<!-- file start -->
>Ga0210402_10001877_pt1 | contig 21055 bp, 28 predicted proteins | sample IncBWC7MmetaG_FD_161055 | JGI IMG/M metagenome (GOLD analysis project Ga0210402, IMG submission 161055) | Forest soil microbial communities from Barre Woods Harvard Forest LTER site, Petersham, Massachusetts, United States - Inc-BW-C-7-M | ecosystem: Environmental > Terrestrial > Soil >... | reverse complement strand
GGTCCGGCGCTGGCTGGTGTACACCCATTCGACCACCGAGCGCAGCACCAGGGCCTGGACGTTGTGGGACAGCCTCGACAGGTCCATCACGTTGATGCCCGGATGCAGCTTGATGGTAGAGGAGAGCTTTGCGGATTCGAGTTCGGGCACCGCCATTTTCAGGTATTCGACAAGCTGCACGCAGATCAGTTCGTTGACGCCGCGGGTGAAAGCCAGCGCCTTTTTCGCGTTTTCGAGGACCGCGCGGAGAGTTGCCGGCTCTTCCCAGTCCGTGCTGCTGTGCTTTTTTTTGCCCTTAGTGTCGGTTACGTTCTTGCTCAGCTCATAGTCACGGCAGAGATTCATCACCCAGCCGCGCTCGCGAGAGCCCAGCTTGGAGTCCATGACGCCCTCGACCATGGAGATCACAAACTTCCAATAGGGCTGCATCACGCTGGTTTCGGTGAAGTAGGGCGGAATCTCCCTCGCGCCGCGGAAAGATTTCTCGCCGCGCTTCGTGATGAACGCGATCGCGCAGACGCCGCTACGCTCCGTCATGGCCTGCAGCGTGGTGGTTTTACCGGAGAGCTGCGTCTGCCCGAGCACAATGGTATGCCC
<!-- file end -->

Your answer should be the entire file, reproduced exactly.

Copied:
>Ga0210402_10001877_pt1 | contig 21055 bp, 28 predicted proteins | sample IncBWC7MmetaG_FD_161055 | JGI IMG/M metagenome (GOLD analysis project Ga0210402, IMG submission 161055) | Forest soil microbial communities from Barre Woods Harvard Forest LTER site, Petersham, Massachusetts, United States - Inc-BW-C-7-M | ecosystem: Environmental > Terrestrial > Soil >... | reverse complement strand
GGTCCGGCGCTGGCTGGTGTACACCCATTCGACCACCGAGCGCAGCACCAGGGCCTGGACGTTGTGGGACAGCCTCGACAGGTCCATCACGTTGATGCCCGGATGCAGCTTGATGGTAGAGGAGAGCTTTGCGGATTCGAGTTCGGGCACCGCCATTTTCAGGTATTCGACAAGCTGCACGCAGATCAGTTCGTTGACGCCGCGGGTGAAAGCCAGCGCCTTTTTCGCGTTTTCGAGGACCGCGCGGAGAGTTGCCGGCTCTTCCCAGTCCGTGCTGCTGTGCTTTTTTTTGCCCTTAGTGTCGGTTACGTTCTTGCTCAGCTCATAGTCACGGCAGAGATTCATCACCCAGCCGCGCTCGCGAGAGCCCAGCTTGGAGTCCATGACGCCCTCGACCATGGAGATCACAAACTTCCAATAGGGCTGCATCACGCTGGTTTCGGTGAAGTAGGGCGGAATCTCCCTCGCGCCGCGGAAAGATTTCTCGCCGCGCTTCGTGATGAACGCGATCGCGCAGACGCCGCTACGCTCCGTCATGGCCTGCAGCGTGGTGGTTTTACCGGAGAGCTGCGTCTGCCCGAGCACAATGGTATGCCC